The Co-infection Hypothesis: Prevalence changes with coinfection
Co-infection Immune Pathway Model – No Direct
Lung
Small Intestine
Common Cytokines
12
Thakar et al. 2012 PLOS Comp Biol
Knock out node experiments ~ Parasite activity from simulations -= Key nodes for persistence
Bordetella
Bordetella+
Worm
Worm
Worm +
Bordetella
IL12 II stimulates Th1 response is necessary for bacteria clearance
IL10 ..stimulated subversely by bacteria as a regulatory cytokine
13
Bordetella bronchiseptica
Cittotaenia denticulata
Myxoma Virus
RHD Virus
Trichostrongylus retortaeformis
Graphidium strigosum
Mosgovoyla pectinata
Passalurus ambiguous
Broad Spectrum Systemic
Anthlemintic:
1. Kills Helminths, Mites, Bed bugs,
Lice, Ticks
2. Toxic to some genotypes
3. Stimulates immune response
14
Key Point 2: Coinfections
introduce important transmission
heterogeneities? How & When?
3: R0: Whence the Alternative Hypotheses: Persistence
R0 ~ initial spread, likelihood of epidemic, vaccination proportion
BUT Selection does not always maximize R0: e.g. Superinfection
NEED to test other hypotheses & Models – Persistence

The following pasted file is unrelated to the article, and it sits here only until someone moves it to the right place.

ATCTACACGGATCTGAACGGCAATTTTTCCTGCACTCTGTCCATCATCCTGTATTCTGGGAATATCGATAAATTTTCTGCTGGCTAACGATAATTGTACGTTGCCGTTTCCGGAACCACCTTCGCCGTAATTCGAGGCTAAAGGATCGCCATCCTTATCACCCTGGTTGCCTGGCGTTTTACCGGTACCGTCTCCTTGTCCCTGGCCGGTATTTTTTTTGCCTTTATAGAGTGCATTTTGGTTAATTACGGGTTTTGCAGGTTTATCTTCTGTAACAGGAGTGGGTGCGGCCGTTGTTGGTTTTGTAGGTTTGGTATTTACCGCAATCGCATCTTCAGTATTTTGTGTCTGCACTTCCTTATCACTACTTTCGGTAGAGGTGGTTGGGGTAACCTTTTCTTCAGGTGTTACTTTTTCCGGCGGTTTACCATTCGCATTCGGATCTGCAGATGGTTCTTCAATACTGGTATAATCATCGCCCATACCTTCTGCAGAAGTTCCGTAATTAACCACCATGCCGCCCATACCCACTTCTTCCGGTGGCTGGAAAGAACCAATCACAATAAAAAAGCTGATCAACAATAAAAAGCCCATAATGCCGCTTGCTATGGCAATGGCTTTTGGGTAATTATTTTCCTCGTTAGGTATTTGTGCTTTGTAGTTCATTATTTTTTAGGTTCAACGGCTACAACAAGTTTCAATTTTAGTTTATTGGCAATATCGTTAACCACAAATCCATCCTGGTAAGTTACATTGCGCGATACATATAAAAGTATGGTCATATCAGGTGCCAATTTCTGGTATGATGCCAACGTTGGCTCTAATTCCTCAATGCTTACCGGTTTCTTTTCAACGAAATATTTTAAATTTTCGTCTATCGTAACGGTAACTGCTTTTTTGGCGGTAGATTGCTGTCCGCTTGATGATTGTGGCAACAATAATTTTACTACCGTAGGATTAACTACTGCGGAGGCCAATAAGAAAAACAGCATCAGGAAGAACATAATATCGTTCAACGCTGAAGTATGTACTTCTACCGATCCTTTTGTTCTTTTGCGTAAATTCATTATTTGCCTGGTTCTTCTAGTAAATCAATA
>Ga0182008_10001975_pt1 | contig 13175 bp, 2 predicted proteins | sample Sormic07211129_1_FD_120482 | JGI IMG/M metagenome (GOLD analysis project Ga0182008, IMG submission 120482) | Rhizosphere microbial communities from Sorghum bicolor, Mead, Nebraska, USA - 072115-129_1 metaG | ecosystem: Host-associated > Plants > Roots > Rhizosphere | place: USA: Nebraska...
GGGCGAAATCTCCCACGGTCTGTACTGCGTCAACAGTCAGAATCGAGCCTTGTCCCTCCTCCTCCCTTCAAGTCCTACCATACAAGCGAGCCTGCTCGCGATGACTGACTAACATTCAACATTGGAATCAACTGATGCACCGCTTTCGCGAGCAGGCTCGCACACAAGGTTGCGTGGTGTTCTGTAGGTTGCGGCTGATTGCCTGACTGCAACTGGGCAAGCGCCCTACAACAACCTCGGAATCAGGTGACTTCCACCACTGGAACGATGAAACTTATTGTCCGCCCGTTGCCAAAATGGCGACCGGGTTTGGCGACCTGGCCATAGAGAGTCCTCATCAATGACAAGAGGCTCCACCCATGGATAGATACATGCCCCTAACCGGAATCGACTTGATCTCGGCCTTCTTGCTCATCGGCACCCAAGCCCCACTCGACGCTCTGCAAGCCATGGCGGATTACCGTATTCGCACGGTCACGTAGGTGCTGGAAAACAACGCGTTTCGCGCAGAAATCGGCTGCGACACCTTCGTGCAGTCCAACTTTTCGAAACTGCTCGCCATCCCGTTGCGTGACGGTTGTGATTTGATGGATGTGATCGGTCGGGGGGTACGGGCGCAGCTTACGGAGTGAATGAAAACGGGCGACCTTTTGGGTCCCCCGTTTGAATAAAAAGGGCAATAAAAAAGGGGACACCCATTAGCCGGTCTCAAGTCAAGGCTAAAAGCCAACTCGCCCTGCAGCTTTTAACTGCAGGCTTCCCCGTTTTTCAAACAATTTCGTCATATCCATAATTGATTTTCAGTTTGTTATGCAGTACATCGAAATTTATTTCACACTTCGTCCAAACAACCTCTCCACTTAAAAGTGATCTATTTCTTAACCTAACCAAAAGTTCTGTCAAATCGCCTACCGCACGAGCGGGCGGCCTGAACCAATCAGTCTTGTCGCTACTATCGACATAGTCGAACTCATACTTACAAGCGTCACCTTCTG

R0 = Transmission* Infectious Period (1/mortality)
R0 with High transmission * Low infectious period
= Low Transmission * High infectious period
But Different dynamics & Persistence likelihood
Epidemic Fadeout
Grenfell 2002
16
3: R0 , Dynamics & Persistence: The Alternative Hypotheses
Simple, Direct, Monoxenic Life Cylce

Births
a
Deaths
Host

b
Parasite


μ
T
M1
Free Living
Stages
Threshold Host Density ~ Persistence
HT = M1 γ
β(λ-M1)
Dobson & Hudson Model
γ
Epidemic
Fadeout
Critical Community Size
Host Replenishment
M2
Trichostrongylus life cycle
17
3. Persistence Mechanisms: Arrested Development = Hypobiosis
5
R0
4
3
2
Arrested
Development

Births
a
Host

No Arrested
Development
Deaths
b
1
0
Parasite

AD

0 5 10 15 20 25 30
Free living larvae life expectancy
μ
T
Free Living
Stages
Dobson & Hudson Model
γ
M2
18
1. Macroparasite Complex Life Cycles: Heteroxenic
~ Complex Life Cycles ~ Indirect ~ Heteroxenic
T3
Geoff Parker : Complex life cycle
evolved to increase R0. Reduced larval
mortality & increased adult body size
leads to high fecundity
M3
T1
T2
M2
M1
Opisthorcis life cycle
R0=
T1 T2 T3
M1M2 M3
HT= lower
Dobson, Hudson & Lyles 1992
19
Key Point 3: Maximizing R0 is but
one Hypothesis..
Alternative: Persistence
Persistence Mechanisms in Neuro infections
20
Point 1: Need for Experiments
Point 2: Coinfections generate heterogeneities
Point 3: R0 is but one hypothesis ~ Persistence
4. What happens After Disease Invasion? … Bighorn Sheep
Wild Lamb
Experimental Infection
Mycoplasma ovipneumoniae [= M.ovi] 21
21
pr(s
0.0
2001 2005
4. What happens After Disease Invasion? Host or1997
Pathogen?
year
B
2009
1.0
pr(fade-out)
0.8
0.6
0.4
0.2
0.0
2
37
Cassirer et al . 2013
4 6 8 10 12 14 16
years since invasion
22
4. What happens After Invasion? … Pathogen or Host Selection ?
Keypoint 4: Alternative hypotheses:
Pathogen evolution:
Host selection ~ those with long infectious periods
~ but not humans
Phocine Distemper Virus Rabbit Hemorrhagic Virus
Mycoplasma in Bighorns